The Essential Guide to Getting Your Book Published: Brainstorms and Bylines In Inspiration, Reviews on October 26, 2010 at 6:30 AM
Good nonfiction books give you information. Great ones give you ideas. After reading The Essential Guide to Getting Your Book Published by Arielle Eckstut and David Henry Sterry, I have to say it falls nicely into the latter category. My ARC looks like a porcupine with the all the page flags that are sticking out everywhere.
Originally published as Putting Your Passion Into Print, this latest edition has been revised to include the most recent technological advances in the world of publishing. Like most books in the category, this one covers everything from pitch to print. It leads the reader step-by-step through putting together a proposal, finding an agent, finishing the book and landing a publisher. And then it goes the extra mile with sections devoted to publicity, marketing, social media, self-publishing, electronic publishing and more.
Unlike many books I’ve read about publishing, Eckstut and Sterry don’t pretend that every author is on the path to a smooth publishing experience. Not only do they tell you what to do in the best case scenarios, they address how to deal with the worst-case ones as well. What happens if your agent stops communicating with you? What if you sign with a publisher, deliver the book, and they decide to reject it? It’s in there.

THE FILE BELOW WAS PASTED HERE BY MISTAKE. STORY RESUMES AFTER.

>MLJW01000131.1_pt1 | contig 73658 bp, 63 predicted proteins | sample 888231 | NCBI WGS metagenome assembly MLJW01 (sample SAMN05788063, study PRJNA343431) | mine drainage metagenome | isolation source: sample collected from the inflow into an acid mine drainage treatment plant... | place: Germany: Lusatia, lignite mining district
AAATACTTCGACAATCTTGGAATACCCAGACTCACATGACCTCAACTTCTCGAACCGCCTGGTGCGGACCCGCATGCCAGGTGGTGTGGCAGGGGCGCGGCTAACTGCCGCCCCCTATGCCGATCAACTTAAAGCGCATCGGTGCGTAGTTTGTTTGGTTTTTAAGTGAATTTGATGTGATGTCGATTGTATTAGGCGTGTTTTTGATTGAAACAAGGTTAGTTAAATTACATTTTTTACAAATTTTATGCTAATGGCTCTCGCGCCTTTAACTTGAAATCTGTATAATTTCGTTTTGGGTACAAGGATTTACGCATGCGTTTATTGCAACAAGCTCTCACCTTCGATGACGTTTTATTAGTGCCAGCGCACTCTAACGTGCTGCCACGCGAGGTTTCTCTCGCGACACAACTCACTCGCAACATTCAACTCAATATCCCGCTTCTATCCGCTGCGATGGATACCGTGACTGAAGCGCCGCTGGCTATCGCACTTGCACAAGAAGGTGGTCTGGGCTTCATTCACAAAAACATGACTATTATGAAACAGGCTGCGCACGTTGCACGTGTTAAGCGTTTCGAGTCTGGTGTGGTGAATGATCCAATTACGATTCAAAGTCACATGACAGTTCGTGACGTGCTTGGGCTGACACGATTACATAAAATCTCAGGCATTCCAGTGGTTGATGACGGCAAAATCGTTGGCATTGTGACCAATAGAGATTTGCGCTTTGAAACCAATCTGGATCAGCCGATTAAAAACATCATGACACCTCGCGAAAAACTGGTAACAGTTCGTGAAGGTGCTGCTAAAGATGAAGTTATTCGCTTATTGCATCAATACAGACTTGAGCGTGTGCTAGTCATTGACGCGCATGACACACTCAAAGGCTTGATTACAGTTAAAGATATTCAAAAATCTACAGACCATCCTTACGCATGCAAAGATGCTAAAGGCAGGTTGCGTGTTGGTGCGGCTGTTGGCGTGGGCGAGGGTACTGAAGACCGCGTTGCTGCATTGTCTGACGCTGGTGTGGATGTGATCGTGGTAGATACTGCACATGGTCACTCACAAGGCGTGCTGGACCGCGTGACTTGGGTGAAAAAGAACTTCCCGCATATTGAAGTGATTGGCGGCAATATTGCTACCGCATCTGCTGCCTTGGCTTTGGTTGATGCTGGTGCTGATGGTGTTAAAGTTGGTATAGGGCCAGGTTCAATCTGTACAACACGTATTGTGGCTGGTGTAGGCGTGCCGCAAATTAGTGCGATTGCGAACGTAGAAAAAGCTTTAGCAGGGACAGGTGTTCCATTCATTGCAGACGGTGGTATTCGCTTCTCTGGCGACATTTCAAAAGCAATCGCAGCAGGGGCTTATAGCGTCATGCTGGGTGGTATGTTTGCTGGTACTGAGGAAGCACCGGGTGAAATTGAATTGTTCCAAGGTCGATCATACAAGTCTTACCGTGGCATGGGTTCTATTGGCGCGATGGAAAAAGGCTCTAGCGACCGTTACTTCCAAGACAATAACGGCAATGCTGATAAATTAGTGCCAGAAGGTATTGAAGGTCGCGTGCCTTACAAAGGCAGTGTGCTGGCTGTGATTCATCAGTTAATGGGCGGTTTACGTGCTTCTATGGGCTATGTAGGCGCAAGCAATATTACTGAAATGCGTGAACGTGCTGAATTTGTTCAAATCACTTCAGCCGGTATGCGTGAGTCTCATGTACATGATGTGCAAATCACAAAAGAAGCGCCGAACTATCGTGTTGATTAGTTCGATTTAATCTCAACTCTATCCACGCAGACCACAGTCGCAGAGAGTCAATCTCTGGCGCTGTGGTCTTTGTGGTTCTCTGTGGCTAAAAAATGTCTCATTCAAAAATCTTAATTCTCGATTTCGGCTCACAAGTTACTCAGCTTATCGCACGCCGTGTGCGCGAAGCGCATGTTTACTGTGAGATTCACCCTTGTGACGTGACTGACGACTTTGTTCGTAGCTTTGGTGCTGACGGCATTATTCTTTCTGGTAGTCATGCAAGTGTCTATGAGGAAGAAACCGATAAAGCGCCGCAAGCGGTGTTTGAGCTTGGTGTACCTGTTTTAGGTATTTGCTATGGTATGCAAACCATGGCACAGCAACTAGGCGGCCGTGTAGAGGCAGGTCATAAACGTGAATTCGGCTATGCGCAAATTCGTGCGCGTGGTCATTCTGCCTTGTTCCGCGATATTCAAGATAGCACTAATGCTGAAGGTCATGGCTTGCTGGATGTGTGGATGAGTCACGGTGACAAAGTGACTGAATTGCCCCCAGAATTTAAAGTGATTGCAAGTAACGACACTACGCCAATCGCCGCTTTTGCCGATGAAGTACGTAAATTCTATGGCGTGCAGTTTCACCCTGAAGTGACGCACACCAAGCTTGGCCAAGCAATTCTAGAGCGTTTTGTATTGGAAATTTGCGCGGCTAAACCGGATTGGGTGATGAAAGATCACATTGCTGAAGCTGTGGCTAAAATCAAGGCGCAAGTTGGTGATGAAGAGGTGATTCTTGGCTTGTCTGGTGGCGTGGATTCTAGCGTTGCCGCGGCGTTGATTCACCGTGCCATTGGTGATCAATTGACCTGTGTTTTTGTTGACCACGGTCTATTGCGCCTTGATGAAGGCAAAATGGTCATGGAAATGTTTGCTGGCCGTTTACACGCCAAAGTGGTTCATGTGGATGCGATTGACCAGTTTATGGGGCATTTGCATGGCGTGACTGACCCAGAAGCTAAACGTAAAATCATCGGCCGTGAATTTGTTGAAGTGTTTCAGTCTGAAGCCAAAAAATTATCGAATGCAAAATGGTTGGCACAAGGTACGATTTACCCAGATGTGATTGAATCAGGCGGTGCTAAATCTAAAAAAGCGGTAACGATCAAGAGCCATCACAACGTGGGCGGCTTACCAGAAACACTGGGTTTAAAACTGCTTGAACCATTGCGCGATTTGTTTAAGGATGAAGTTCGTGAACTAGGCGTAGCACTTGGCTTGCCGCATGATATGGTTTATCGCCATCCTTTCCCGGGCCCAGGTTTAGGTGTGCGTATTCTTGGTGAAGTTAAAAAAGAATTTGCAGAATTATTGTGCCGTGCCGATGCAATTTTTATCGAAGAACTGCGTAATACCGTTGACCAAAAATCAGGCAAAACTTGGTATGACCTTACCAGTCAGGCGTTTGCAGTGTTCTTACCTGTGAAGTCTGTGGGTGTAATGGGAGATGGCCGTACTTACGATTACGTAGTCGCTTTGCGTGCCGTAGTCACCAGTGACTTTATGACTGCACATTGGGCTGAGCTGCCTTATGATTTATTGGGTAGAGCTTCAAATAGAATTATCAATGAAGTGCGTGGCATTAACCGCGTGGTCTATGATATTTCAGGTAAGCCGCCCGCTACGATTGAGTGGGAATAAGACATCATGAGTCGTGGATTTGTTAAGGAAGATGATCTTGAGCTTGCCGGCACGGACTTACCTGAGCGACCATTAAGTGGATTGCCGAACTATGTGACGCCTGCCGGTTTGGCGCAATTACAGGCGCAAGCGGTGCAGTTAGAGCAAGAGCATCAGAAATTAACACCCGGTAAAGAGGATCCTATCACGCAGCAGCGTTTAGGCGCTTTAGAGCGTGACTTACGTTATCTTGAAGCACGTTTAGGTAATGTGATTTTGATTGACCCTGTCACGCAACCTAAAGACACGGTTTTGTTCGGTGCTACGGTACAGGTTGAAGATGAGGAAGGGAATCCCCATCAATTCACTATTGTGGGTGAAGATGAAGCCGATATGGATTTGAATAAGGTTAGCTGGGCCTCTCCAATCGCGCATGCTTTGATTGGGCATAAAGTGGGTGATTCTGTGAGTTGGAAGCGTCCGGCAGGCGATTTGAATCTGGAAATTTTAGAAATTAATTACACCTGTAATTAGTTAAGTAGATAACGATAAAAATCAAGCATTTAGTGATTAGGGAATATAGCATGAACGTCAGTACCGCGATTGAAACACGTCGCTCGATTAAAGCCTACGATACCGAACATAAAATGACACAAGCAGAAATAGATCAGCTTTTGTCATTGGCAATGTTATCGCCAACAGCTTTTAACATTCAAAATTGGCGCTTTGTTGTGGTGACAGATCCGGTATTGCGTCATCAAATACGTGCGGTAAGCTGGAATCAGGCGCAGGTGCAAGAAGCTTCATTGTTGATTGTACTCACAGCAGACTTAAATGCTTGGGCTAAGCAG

The book’s engaging conversational style makes it an easy and entertaining read. And while the main thrust of the information is geared toward nonfiction writers, there’s something in here for everyone.
The Essential Guide to Getting Your Book Published
By Arielle Eckstut and David Henry Sterry
THE BIG GIVEAWAY!
How would you like to win a brand new, shiny copy of The Essential Guide to Getting Your Book Published? It’s simple. All you have to do is leave a comment on this post. For extra credit (and an extra entry for spreading the word) tweet with a link to this post and use the hashtag #BBbookGiveaway.
I”l draw the winner from my proverbial hat (using Random.org) on November 1st.
Remember, you can’t win if you don’t play.